Hearing Aide: Escaper ‘Skeleton Key’

Brooklyn-based band Escaper recently released their debut album, Skeleton Key. Escaper consists of Will Hanza on guitar and vocals, Johnny Butler on saxophone, Adam Ahuja on keys, Jay Giacomazzo on bass and Andrew Nesbitt on drums. This seven track album takes listeners on an unpredictable stroll through exploratory tones, multicolored rhythms and colorful melodies full of airy notes that leave songs wide open for improvised jams to be interjected during live performances. A unique element to this record is that the band laid down all the tracks in one day, with one take each, at The Bunker Studio in Brooklyn, NY. Each musician simultaneously played in separate rooms, beautifully capturing the raw essence of a live performance.

The first track, “Skeleton Key, Pt. 1,” eases listeners into the album by playfully winding back and forth between light, jazzy beats and kaleidoscopic intonations. Picking up the energy, “Mutiny” lays out the vibes with heavy drums, deep bass and extended guitar notes that wrap around jazz infused keys and saxophone tones that linger on the edges of euphoric spaces, creating a relaxed mood for the listener.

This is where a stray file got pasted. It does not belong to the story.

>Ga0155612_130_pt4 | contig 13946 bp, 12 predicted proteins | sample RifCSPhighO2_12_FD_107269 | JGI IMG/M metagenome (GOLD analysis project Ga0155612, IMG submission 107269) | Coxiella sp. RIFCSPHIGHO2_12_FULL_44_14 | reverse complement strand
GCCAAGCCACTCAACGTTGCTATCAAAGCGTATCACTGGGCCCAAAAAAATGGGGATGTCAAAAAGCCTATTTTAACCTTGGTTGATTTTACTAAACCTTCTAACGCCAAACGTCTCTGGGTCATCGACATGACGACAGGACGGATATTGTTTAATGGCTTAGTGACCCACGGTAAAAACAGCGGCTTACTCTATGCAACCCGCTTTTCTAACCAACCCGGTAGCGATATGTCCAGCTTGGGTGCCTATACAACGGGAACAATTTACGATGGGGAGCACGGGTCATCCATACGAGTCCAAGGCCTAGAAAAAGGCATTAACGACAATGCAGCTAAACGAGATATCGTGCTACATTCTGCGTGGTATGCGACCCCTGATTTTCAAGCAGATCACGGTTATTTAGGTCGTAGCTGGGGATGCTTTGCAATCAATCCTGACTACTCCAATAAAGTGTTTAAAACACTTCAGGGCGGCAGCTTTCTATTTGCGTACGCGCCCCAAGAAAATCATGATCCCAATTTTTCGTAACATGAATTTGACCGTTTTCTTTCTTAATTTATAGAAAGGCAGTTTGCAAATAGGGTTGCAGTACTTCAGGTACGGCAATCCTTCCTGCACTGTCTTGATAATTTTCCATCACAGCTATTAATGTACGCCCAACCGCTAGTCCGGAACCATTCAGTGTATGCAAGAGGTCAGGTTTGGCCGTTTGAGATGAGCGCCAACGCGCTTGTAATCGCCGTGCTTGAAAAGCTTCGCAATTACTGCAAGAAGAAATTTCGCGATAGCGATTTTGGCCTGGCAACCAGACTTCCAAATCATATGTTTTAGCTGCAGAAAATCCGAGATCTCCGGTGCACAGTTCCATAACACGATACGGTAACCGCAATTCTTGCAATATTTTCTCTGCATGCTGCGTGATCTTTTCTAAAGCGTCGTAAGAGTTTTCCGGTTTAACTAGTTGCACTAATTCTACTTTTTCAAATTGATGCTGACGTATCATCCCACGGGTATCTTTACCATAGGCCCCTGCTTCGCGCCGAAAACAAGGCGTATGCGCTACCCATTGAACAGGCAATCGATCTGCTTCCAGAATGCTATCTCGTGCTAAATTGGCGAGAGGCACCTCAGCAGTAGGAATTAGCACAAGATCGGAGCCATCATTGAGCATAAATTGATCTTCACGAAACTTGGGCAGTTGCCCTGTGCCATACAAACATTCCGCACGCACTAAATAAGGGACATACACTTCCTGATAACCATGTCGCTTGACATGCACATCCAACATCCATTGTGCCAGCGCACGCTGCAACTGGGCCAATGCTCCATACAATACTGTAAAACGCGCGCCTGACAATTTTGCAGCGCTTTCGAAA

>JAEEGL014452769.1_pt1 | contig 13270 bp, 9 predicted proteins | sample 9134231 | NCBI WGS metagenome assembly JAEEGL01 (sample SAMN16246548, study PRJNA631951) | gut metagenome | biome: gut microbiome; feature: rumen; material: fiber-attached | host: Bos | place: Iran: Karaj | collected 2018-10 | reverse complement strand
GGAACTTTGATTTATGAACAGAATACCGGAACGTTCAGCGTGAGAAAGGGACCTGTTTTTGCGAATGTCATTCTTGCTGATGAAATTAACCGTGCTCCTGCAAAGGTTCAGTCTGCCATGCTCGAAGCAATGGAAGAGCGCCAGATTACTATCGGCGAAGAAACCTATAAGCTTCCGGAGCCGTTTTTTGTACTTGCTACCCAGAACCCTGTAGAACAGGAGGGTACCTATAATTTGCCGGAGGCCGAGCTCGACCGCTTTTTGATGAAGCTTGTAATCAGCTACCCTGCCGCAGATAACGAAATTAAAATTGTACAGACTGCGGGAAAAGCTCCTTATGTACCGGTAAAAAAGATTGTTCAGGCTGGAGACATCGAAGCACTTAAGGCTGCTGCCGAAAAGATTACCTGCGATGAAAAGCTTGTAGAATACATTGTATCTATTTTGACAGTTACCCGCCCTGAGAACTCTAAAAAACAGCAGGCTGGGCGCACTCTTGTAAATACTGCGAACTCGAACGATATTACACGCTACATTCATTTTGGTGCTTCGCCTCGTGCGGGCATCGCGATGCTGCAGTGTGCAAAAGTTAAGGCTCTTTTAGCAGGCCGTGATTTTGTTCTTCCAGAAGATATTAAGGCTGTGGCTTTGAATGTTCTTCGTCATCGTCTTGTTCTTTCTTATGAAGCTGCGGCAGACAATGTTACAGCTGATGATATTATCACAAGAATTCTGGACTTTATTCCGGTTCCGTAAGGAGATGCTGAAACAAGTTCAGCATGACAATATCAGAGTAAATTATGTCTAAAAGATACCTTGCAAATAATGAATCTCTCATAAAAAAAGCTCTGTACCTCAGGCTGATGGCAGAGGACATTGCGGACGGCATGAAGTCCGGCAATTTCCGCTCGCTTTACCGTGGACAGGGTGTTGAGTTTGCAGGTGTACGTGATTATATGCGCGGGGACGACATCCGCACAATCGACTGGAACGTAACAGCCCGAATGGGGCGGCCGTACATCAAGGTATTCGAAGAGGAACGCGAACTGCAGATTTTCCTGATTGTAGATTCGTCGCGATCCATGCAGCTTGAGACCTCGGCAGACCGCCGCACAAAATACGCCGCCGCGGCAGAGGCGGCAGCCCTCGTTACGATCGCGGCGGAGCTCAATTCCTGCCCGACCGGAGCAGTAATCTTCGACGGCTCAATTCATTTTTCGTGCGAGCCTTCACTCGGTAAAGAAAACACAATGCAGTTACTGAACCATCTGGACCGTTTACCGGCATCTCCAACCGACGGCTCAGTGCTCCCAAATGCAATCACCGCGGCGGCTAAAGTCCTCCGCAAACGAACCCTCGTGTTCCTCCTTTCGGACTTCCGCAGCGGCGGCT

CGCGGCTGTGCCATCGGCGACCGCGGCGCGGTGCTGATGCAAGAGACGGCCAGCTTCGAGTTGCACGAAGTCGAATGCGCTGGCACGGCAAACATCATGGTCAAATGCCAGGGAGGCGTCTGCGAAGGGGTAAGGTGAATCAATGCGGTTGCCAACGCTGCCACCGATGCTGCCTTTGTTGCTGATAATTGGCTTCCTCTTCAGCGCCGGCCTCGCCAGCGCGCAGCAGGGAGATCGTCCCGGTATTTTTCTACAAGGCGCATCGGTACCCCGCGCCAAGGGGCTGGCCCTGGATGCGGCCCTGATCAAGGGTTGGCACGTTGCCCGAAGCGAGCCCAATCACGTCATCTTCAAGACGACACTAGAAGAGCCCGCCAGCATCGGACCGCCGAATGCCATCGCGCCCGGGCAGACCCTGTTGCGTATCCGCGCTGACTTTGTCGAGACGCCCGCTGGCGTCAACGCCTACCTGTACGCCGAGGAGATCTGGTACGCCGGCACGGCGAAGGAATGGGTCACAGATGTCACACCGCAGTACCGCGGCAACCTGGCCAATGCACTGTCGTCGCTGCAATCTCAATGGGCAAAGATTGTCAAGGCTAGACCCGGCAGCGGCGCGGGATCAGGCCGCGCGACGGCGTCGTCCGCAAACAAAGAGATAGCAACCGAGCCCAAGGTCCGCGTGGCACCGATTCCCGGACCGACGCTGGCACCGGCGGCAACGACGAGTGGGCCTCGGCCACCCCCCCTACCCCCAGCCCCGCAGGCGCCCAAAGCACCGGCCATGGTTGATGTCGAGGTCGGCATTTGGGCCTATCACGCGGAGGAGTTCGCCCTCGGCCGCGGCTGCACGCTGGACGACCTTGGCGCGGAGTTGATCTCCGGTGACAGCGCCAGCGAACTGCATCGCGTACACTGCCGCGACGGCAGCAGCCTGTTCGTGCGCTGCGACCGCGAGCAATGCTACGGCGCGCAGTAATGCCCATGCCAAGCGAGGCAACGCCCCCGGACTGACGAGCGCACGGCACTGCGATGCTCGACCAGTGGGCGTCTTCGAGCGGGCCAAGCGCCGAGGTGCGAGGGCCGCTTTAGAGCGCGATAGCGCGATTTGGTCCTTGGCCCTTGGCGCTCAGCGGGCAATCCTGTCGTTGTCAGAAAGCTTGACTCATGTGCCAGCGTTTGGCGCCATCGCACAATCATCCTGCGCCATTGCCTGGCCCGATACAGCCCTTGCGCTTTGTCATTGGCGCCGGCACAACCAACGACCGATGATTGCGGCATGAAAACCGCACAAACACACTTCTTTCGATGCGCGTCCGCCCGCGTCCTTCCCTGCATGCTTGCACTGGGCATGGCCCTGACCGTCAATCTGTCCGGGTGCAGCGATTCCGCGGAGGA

“Lighthouse” throws out crunchier funkadelic rhythms, begging the listener to sway back and forth to the beat. Punchy keys start out this refreshing track before flowing into a combination of jazzed out saxophone and trippy guitar. Once again, deep bass and tight drums keep the musicians in line throughout the melody. The fusion of so many genres puts Escaper into a unique category, blurring the lines between the jazz and jam scenes.

A slow building “Night Crawler” is fully stocked with short bursts of brisk notes that tap dance their way through the tune, picking up varying musical elements that effortlessly move around the sweet-sounding melody. “Narwhal” glides around smooth jazz beats that flow on the edge of picturesque tones merged by the guitar, sax, and keyboard.

The album wraps up with “Skeleton Key, Pt. 2” in a way that highlights breathy sax and a splashy guitar/key combo before an energetic “Castles” brings the music to a close. Overall, this debut album is filled with fluid compositions that will come alive during live performances due to the spacious range left open for improvisational play. A solid package of laid back, uncomplicated tunes that seamlessly run the gamut from jazz to jam with  touches of psychedelic grooves that will ease any listener into a relaxed mood.

For more information regarding Escaper and their new album, along with tour dates, please visit their official web site.

Comments are closed.